Do my Grafin Diana aka Dark Desire roses have rose rosette disease (RRD)?
I have two and both have some normal-looking canes with thorns that are mostly more than two inches apart and other abnormal-looking canes with many closely spaced thorns (like RRD photos). These roses came from Palatine Roses in spring, 2016, and are grafted to Multiflora rootstock.

Entire bush:
Thumb of 2018-03-08/csandt/c136ab
Cane that looks normal to me:
Thumb of 2018-03-08/csandt/0150d4
Cane that looks like RRD to me:
Thumb of 2018-03-08/csandt/db820e
Combination of normal and abnormal-looking canes:
Thumb of 2018-03-08/csandt/fa062d

I would like to know whether these two different types of canes are normal for this cultivar or whether the canes with lots of closely spaced thorns indicate probable or possible RRD).

@MargieNY, @gemini_sage, @LisaTice, @Arisyn, all of you have this rose on your plant list. In your garden, does it have two types of canes like mine?

If not, does it look like RRD to you?

I don't recall witches brooms, although I can't say for sure.
No other roses in my garden look like this, which is why I also wonder if this is just how this cultivar behaves.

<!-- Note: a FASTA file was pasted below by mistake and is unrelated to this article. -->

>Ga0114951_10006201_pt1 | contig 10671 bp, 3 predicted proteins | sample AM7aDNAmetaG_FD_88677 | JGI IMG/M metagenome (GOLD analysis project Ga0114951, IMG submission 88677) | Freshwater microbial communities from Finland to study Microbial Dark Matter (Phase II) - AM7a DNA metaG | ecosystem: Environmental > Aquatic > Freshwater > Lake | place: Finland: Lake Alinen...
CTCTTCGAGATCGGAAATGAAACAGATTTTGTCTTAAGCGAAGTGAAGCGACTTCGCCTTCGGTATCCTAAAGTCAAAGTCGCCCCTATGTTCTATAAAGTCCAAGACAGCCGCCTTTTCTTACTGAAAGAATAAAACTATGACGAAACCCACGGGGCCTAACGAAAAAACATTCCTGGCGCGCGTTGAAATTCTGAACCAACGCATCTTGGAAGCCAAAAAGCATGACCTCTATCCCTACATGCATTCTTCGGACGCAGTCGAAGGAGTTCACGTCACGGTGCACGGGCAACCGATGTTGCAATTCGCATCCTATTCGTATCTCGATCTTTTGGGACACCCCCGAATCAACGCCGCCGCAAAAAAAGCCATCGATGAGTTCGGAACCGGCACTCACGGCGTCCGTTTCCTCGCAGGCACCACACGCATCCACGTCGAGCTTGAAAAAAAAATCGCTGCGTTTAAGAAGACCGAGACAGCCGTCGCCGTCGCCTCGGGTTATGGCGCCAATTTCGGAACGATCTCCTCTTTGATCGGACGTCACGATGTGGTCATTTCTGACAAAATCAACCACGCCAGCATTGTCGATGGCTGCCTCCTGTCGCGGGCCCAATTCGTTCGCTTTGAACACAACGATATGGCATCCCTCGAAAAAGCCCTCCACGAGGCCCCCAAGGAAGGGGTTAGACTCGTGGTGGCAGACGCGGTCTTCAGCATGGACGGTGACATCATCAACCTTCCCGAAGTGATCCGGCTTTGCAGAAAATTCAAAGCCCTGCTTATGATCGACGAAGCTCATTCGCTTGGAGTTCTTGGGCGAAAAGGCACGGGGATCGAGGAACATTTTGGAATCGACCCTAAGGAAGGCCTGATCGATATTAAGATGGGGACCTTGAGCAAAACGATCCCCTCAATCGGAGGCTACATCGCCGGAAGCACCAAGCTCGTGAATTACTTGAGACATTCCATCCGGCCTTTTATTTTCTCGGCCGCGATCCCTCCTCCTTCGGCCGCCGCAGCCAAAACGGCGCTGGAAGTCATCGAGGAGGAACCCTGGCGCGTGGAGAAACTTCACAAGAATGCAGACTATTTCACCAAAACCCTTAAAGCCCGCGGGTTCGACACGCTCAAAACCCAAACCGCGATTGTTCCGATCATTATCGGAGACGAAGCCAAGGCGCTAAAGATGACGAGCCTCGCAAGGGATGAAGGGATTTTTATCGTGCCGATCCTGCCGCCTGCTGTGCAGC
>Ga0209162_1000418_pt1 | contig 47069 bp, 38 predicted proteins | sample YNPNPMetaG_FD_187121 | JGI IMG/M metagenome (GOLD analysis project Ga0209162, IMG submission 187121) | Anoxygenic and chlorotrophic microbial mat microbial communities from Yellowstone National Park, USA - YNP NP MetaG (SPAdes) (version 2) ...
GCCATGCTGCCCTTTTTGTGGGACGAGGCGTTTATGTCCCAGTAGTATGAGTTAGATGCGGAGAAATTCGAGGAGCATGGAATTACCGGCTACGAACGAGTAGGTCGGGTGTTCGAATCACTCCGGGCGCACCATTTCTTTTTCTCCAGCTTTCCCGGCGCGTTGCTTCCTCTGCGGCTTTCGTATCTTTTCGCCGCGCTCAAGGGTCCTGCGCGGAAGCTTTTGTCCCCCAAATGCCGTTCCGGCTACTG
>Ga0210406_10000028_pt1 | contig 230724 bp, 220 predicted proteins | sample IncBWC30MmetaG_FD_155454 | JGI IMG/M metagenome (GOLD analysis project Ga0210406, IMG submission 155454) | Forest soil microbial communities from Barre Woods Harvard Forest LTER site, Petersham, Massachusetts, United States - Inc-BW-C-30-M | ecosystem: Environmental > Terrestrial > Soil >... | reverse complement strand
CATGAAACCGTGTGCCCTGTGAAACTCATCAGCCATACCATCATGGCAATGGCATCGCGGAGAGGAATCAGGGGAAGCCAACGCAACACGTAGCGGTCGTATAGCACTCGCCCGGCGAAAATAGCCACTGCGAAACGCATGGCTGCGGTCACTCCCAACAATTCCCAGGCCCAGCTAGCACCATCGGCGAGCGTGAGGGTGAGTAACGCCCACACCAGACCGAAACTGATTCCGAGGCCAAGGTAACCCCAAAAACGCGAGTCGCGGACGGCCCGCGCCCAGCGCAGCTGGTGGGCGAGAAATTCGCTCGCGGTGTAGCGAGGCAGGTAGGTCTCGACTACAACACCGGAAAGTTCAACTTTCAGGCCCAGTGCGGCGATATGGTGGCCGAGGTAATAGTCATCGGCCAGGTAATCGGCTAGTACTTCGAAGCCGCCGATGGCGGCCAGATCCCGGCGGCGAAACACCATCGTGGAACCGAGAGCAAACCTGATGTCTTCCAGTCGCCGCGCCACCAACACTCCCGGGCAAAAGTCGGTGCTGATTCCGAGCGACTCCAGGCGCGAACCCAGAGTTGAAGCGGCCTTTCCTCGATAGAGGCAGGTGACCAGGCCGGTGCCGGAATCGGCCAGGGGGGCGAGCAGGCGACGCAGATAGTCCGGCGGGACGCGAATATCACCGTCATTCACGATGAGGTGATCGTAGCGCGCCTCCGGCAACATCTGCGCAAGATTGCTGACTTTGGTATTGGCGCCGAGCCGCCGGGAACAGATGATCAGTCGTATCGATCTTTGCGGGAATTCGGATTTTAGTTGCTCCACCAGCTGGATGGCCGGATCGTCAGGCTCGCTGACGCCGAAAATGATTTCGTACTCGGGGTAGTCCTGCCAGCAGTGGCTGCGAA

Carol H. Sandt

“Once you stop learning, you start dying.” – Albert Einstein
Long Island, NY (Zone 6b)
Garden Ideas: Level 1 Celebrating Gardening: 2015
MargieNY
Mar 8, 2018 1:30 PM CST
Carol asked: " I would like to know whether these two different types of canes are normal for this cultivar or whether the canes with lots of closely spaced thorns indicate probable or possible RRD)."

Carol, I went outside to compare my Dark Desire to yours. I would say mine shows a combination as well. I viewed all my photos from last summer and I see no witches broom.

I think the thorny canes may very well be normal for Dark Desire.
I read a post on another forum and a person who has a own root Dark Desire stated: "It is WELL armed with thorns".
I think after reading all this info about RRD we are all looking at our roses in a different way. Thanks for your observations and sharing your concern - better to be safe.
Name: Neal Linville
Winchester, KY (Zone 6a)
Charter ATP Member I was one of the first 300 contributors to the plant database! Bulbs Cottage Gardener Roses Irises
Garden Ideas: Level 2 Celebrating Gardening: 2015
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gemini_sage
Mar 8, 2018 8:56 PM CST
The thorns on mine look pretty consistent, but it only has 3 large, tall canes. That doesn't quite look like RRD to me. Once new growth starts you'll know for sure, but I think if it was infected you would have noticed the deformed growth last fall.
"...and don't think the garden loses its ecstasy in winter. It's quiet, but the roots are down there riotous." Rumi
Name: Karen
Southeast PA (Zone 6b)
Celebrating Gardening: 2015
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kousa
Mar 8, 2018 9:19 PM CST
My Dark Desire looks like your thorny canes, Carol. I also got mine from Palatine on multiflora stock. If I had known this rose is this thorny, I would have passed on it. It had pricked me a lot last year.


Thumb of 2018-03-09/kousa/a15a0f

Thumb of 2018-03-09/kousa/49faa1